Aftermath to IMF report

On June 27, 2010 at the 2010 G-20 Toronto summit, the G20 leaders declared that a "global tax" was no longer "on the table," but that individual countries will be able to decide whether to implement a levy against financial institutions to recoup billons of dollars in taxpayer-funded bailouts.[11]

Nevertheless Britain, France and Germany had already agreed before the summit to impose a "bank tax." [12] On May 20, 2010, German officials were understood to favour a financial transaction tax over a financial activities tax.[13]

Two simultaneous taxes considered in the European Union

On June 28, 2010, the European Union's executive said it will study whether the European Union should go alone in imposing a tax on financial transactions after G20 leaders failed to agree on the issue.

The financial transactions tax would be separate from a bank levy, or a resolution levy, which some governments are also proposing to impose on banks to insure them against the costs of any future bailouts. EU leaders instructed their finance ministers in May, 2010, to work out by the end of October, 2010, details for the banking levy, but any financial transaction tax remains much more controversial. [14]


Should the bank tax be global?

On August 30, 2009, British Financial Services Authority chairman Lord Adair Turner had said it was "ridiculous" to think he would propose a new tax on London and not the rest of the world.[15] However, in May, and June 2010, the government of Canada expressed opposition to the bank tax becoming "global" in nature.[9]

Controversy over IMF refusal to promote financial transaction tax

In a detailed analysis of the IMF’s proposals, Stephan Schulmeister of the Austrian Institute of Economic Research finds that, "the assertion of the IMF paper, that a [ Financial transaction tax ] ‘is not focused on the core sources of financial instability,’ does not seem to have a solid foundation in the empirical evidence."[16]

Aldo Caliari of US NGO the Center of Concern said, "the naiveté with which the IMF approaches [his] preferred mechanism – a bank tax tied to systemic risks [( a Financial transaction tax )] – is astonishing for such a knowledgeable institution, unless it is in fact designed to let the financial sector off the hook."[16] He argues that the FAT and FSC do not reduce the overall risk in the system, and may increase it if banks are encouraged to feel that the taxes provide a government guarantee of future bailouts.

See also


  1. ^ BBC (August 30, 2009). "Turner defends bank tax comments". BBC. Retrieved 24 June 2010. 
  2. ^ a b c John Dillon (May 2010). "An Idea Whose Time Has Come: Adopt a Financial Transactions Tax". KAIROS Policy Briefing Paper No. 24 revised and updated. KAIROS. Retrieved 24 June 2010.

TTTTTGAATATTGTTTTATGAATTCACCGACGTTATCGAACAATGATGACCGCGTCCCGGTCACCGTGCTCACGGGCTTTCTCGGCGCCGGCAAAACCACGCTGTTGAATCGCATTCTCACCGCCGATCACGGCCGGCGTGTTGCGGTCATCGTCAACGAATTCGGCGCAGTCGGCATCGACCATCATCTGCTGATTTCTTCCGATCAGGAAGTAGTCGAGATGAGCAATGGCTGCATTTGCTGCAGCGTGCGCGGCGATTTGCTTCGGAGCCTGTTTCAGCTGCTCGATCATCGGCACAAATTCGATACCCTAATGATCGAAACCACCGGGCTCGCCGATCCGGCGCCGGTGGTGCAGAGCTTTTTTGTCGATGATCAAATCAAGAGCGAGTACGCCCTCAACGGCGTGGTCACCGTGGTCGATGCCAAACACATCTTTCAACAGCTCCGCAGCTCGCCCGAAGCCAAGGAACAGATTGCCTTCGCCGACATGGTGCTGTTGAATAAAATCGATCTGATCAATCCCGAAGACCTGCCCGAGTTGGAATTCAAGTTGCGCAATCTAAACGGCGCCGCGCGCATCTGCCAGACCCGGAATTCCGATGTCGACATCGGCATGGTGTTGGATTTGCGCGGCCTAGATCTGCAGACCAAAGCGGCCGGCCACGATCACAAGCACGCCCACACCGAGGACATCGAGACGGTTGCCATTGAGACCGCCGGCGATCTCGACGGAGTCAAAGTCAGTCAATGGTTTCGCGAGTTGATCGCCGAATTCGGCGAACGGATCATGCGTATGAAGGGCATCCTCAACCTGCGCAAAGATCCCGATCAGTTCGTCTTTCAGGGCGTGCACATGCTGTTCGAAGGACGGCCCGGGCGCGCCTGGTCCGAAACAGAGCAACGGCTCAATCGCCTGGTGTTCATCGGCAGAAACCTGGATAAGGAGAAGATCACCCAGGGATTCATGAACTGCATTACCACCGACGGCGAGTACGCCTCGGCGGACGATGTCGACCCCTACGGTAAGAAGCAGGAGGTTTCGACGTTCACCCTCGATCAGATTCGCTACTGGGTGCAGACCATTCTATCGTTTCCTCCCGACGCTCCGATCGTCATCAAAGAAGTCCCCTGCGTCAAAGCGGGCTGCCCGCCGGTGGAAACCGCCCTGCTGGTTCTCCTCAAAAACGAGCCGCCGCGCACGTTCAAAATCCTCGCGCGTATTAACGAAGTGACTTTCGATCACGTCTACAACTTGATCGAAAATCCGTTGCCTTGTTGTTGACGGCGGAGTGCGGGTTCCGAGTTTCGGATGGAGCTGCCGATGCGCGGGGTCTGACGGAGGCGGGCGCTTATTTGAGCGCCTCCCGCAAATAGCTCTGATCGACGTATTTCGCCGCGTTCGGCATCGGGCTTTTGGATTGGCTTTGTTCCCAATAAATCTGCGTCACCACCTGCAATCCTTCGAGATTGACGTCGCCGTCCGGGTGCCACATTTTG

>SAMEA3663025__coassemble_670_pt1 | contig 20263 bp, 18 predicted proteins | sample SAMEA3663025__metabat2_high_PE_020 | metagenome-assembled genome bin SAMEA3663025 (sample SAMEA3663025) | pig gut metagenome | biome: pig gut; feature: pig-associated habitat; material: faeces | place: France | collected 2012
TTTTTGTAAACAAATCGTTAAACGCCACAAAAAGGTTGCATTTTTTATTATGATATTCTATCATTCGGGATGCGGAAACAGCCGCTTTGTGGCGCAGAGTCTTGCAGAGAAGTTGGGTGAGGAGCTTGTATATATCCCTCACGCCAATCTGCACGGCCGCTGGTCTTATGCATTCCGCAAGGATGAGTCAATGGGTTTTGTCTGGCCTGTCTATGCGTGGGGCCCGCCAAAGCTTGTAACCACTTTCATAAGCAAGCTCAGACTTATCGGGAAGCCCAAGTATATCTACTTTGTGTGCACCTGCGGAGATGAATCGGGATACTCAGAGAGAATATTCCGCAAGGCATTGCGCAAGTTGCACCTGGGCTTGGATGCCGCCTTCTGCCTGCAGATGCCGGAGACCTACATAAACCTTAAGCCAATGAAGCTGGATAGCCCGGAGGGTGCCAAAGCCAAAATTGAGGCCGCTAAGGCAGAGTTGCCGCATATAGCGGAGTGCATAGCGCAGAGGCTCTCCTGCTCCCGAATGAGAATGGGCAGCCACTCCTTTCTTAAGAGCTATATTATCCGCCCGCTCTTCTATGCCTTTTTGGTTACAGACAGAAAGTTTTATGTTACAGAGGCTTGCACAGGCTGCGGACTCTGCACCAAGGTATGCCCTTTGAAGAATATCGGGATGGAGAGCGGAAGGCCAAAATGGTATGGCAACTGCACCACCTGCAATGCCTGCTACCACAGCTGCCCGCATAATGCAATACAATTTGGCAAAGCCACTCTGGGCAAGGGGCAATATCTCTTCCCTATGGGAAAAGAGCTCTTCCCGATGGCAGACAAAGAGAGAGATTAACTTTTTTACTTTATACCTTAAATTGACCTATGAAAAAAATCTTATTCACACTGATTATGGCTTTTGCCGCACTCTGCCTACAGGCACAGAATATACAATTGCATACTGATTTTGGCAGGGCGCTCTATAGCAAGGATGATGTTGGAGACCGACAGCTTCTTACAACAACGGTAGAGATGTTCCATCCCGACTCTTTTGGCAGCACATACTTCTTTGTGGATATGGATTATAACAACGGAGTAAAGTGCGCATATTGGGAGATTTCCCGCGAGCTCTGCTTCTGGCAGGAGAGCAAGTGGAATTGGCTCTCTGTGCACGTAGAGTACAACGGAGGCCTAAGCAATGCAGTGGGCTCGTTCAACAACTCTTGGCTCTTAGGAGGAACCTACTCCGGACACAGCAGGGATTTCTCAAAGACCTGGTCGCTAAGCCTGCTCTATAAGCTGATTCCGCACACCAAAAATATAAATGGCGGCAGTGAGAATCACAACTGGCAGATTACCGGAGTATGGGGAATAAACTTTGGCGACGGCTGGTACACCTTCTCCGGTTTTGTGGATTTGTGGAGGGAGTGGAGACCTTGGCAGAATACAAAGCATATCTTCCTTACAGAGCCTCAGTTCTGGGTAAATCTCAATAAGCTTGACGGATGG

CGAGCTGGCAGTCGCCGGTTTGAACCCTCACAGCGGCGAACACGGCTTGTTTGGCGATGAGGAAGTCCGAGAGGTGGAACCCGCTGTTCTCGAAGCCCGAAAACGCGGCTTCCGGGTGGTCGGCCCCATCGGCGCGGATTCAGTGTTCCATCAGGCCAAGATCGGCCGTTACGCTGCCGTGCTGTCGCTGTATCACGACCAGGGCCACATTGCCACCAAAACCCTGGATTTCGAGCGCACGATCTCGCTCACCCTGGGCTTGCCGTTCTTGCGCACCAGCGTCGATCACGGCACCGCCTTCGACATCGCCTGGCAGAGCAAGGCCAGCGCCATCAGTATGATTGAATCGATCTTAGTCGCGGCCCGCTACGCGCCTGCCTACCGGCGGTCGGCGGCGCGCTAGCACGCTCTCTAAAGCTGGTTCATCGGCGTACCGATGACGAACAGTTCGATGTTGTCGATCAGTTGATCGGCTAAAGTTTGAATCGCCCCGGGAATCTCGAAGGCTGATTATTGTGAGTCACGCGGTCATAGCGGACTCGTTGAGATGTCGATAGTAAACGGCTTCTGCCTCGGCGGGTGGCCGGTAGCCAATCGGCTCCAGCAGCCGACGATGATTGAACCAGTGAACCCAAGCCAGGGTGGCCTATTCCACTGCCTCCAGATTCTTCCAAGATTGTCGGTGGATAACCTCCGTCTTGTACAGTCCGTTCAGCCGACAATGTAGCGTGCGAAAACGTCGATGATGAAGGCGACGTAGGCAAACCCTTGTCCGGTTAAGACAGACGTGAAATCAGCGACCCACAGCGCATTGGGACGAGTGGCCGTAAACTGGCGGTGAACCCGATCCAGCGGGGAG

3. ^ a b International Monetary Fund (April 16, 2010). "A FAIR AND SUBSTANTIAL CONTRIBUTION BY THE FINANCIAL SECTOR INTERIM REPORT FOR THE G-20". International Monetary Fund; Excerpt and LINK TO FULL REPORT as a PDF - republished online by Global Print Monitor on April 22, 2010. Retrieved 25 June 2010. 
  4. ^ BBC (April 21, 2010). "IMF proposes two big new bank taxes to fund bail-outs". BBC. Retrieved 24 June 2010. 
  5. ^ BBC (April 21, 2010). "IMF proposes two big new bank taxes to fund bail-outs". BBC. Retrieved 22 April 2010. 
  6. ^ Peter Thal Larsen (23 April 2010). "Low-FAT diet". Reuters Breaking News. Retrieved 23 April 2010. 
  7. ^ Tony Barber (2009-12-11). "EU leaders urge IMF to consider global Tobin tax". The Financial Times. 
  8. ^ This illustration is attributed to the public lecture of economist Rodney Schmidt, Principal Researcher, The North-South Institute, June 20, 2010, at the "People's Summit," held at Ryerson University, Toronto, Canada
  9. ^ a b The Canadian Press (June 24, 2010). "Flaherty says global bank tax a distraction for G20". CTV news via The Canadian Press. Retrieved 24 June 2010. 
  10. ^ Dr. Stephen Spratt of Intelligence Capital (September 2006). "A Sterling Solution". Stamp Out Poverty report. Stamp Out Poverty Campaign. pp. 15–16. Retrieved 2010-01-02. 
  11. ^ Madhavi Acharya-Tom Yew (June 27, 2010). "Banks relieved as G20 backs off on bank tax". Toronto Star. Retrieved 24 June 2010. 
  12. ^ Madhavi Acharya-Tom Yew (June 27, 2010). "Banks relieved as G20 backs off on bank tax". Toronto Star. Retrieved 24 June 2010. 
  13. ^ David Charter (May 20, 2010). "Merkel leads calls for global financial tax as markets continue to slide". Times Online. Retrieved 24 June 2010. 
  14. ^ Reuters (June 28, 2010). "EU to study bank transaction tax after G20". Reuters. Retrieved 24 June 2010. 
  15. ^ BBC (August 30, 2009). "Turner defends bank tax comments". BBC. Retrieved 24 June 2010. 
  16. ^ a b Bretton Woods Project (June 17, 2010). "IMF bank tax proposals cause controversy". Bretton Woods Project. Retrieved 24 June 2010.